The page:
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March 20, 2004

Deaf ear turned to hearing aids

From: The Australian - Australia - Mar 20, 2004

By Emily Smith

IT wasn't until Len Madden could no longer hear the voice on the other end of the phone that he thought to have his hearing checked.

That was 10 years ago. Now the 79-year-old former motor mechanic from Liverpool in Sydney's southwest wears two hearing aids and says he relies on them to get on with life.

"Without them I can't hear much at all," Madden says. "But they take a bit of getting used to; they still muck up sometimes."

Madden is among the growing number of Australians who rely on hearing aids to fill in the gaps where sound has been lost.

Causes for hearing loss vary from injury to illnesses such as meningitis, but by far the largest contributor is age-related prebysicus; a gradual but permanent loss of neural sensitivity.

As we age, the small neural hairs in the inner ear that pick up the high-pitched sounds begin to lose sensitivity. Consonants like "s", "f" and "t" begin to fade, leading to poor speech discrimination.

People also become less tolerant to loud sounds as the ear loses its ability to adjust to sound levels

The number of Australians with hearing loss is on the rise. More than 50 per cent of people aged between 60 and 70 suffer some form of hearing loss, and this figure jumps to more than 70 per cent for those over 70.

Sharan Westcott is the principle audiologist for Australian Hearing, a public provider of hearing aids.

She says a common misconception is that hearing loss is a simple decrease in volume.

"Hearing loss happens slowly, you don't notice the loss of small environmental sounds," Westcott says. "People often complain that 'everybody mumbles these days'.

"This is why it can take time for people to recognise they have a hearing problem."

About 400,000 Australians have hearing aids, but according to research from Australian Hearing it is estimated that a further 1 million could benefit from using one. As hearing deteriorates, the individual usually learns ways to cope, lip reading or avoiding situations where there is a lot of background noise.

"People often delay asking for help because they have a poor perception of the benefit of a hearing aid or have difficulty in accepting they have a hearing problem," Westcott says.

"And once they have it they don't realise it takes time to learn how to hear again."

Often it is the patients with mild hearing loss who give up, with many only wearing it for a few hours a day in noisy situations.

"We tell them to wear it all the time and try and teach them to listen out for all the sounds that they have gotten used to not hearing, like the exhaust fan in the fridge. Then they will be better prepared when they go out," Westcott says.

Putting off wearing an aid can not only be putting people in danger in situations such as driving or crossing a road, it can also cause problems with the auditory cortex of the brain.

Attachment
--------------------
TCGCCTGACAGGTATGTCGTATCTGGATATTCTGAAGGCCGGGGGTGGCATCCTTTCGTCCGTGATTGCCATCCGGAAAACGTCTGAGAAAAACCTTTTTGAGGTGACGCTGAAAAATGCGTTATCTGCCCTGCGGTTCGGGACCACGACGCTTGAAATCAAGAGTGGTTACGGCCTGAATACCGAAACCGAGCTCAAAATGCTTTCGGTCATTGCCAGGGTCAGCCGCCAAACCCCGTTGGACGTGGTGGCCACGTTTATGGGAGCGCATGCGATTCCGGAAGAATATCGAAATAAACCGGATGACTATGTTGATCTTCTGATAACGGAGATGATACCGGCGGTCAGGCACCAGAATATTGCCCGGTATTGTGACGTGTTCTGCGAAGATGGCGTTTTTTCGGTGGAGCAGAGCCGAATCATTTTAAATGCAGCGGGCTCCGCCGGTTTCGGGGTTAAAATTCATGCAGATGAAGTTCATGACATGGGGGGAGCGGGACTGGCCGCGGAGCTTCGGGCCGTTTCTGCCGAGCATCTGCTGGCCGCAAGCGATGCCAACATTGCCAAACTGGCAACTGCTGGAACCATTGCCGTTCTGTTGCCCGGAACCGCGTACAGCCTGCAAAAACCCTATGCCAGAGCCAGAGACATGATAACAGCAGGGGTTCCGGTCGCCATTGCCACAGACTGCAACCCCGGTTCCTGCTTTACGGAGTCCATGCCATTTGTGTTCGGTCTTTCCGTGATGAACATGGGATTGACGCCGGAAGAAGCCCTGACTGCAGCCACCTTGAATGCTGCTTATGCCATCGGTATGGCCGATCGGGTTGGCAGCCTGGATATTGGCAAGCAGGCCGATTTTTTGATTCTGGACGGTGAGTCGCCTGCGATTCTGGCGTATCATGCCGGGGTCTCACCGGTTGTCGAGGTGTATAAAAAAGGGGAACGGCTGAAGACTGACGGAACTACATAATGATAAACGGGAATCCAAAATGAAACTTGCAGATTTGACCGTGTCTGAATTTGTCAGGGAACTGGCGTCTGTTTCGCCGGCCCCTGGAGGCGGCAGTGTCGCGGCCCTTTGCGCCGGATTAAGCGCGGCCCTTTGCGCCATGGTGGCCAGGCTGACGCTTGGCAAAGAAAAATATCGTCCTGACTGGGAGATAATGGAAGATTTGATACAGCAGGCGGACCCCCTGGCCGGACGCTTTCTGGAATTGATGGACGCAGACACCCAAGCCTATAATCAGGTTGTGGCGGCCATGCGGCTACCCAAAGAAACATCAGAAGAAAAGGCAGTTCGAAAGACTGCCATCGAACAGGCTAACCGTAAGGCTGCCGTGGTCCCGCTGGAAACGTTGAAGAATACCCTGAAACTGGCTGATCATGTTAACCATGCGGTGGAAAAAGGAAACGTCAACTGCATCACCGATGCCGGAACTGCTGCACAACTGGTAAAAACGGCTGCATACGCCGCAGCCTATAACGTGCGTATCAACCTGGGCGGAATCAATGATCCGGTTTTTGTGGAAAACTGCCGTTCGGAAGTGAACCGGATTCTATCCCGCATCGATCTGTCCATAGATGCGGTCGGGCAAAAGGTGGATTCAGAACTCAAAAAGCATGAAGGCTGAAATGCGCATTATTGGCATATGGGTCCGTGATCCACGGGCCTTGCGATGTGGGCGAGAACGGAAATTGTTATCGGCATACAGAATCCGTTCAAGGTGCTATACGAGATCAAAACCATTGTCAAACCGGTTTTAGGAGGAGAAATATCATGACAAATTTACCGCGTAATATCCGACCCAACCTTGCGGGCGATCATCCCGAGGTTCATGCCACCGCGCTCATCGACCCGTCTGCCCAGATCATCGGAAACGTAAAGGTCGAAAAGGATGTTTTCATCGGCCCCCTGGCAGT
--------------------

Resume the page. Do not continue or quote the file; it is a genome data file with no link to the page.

The longer a hearing loss is left unattended, the longer it takes for the brain to reacclimatise when a hearing aid is fitted.

Partial or complete recovery from auditory deprivation usually occurs once sound is reintroduced, but Westcott had one patient who left it to the point where she was profoundly deaf.

"By then there was nothing I could do for her," she says.

There are two main types of hearing aids. In-the-ear (ITE), a small mould that sits inside the ear canal, and behind-the-ear (BTE), usually reserved for more severe hearing loss, where the microphone for the hearing aid sits over the ear and is attached to a plastic custom-made earmould inside the ear.

A common problem with the ITE aids is the "whistle", Westcott explains.

"The microphone and the speaker are too close together and cannot take the same levels of amplification as the larger aids. If you are turning your volume up all the time it is probably time to get a larger aid."

Advances in digital technology mean that hearing aids can now be programmed to analyse the sounds around us and decide when to amplify and by how much, but the cost of aids varies.

The federal Government spent $189 million last financial year on the Hearing Services Program, subsidising hearing services for pensioners, veterans and children.

These aids are worth $1000 for a set of two but there is also the option of "top-ups" or more advanced technologies that can see the cost of rise to $5000 for two.

Madden first went on the Hearing Services Program 10 years ago when he was fitted with ITE aids.

But four years later, Madden's wife had a stroke and he again found he was having trouble hearing, this time with the doctors explaining his wife's condition.

He was rediagnosed with severe hearing loss and fitted with BTE aids.

"With the small ones you could put them in and not even know they were there," he says. "I'd be working under a truck and one would fall out and I wouldn't even notice."

Madden said the ITE aids made it difficult to hear speech, unless the person speaking was standing in front of him, and were also more difficult to adjust.

"With the smaller ones you had to take them out and the switch was too small," he says.

Surgery such as a cochlear implant is an option for people with severe to profound hearing loss, but is usually reserved for patients no longer receiving benefits from a hearing aid.

Westcott says she urges patients not to give up on hearing aids.

"People have to realise that hearing aids are an aid and not a cure.

"Even the best hearing aids will never completely restore hearing, and if you want to be rehabilitated you need to be motivated."

© The Australian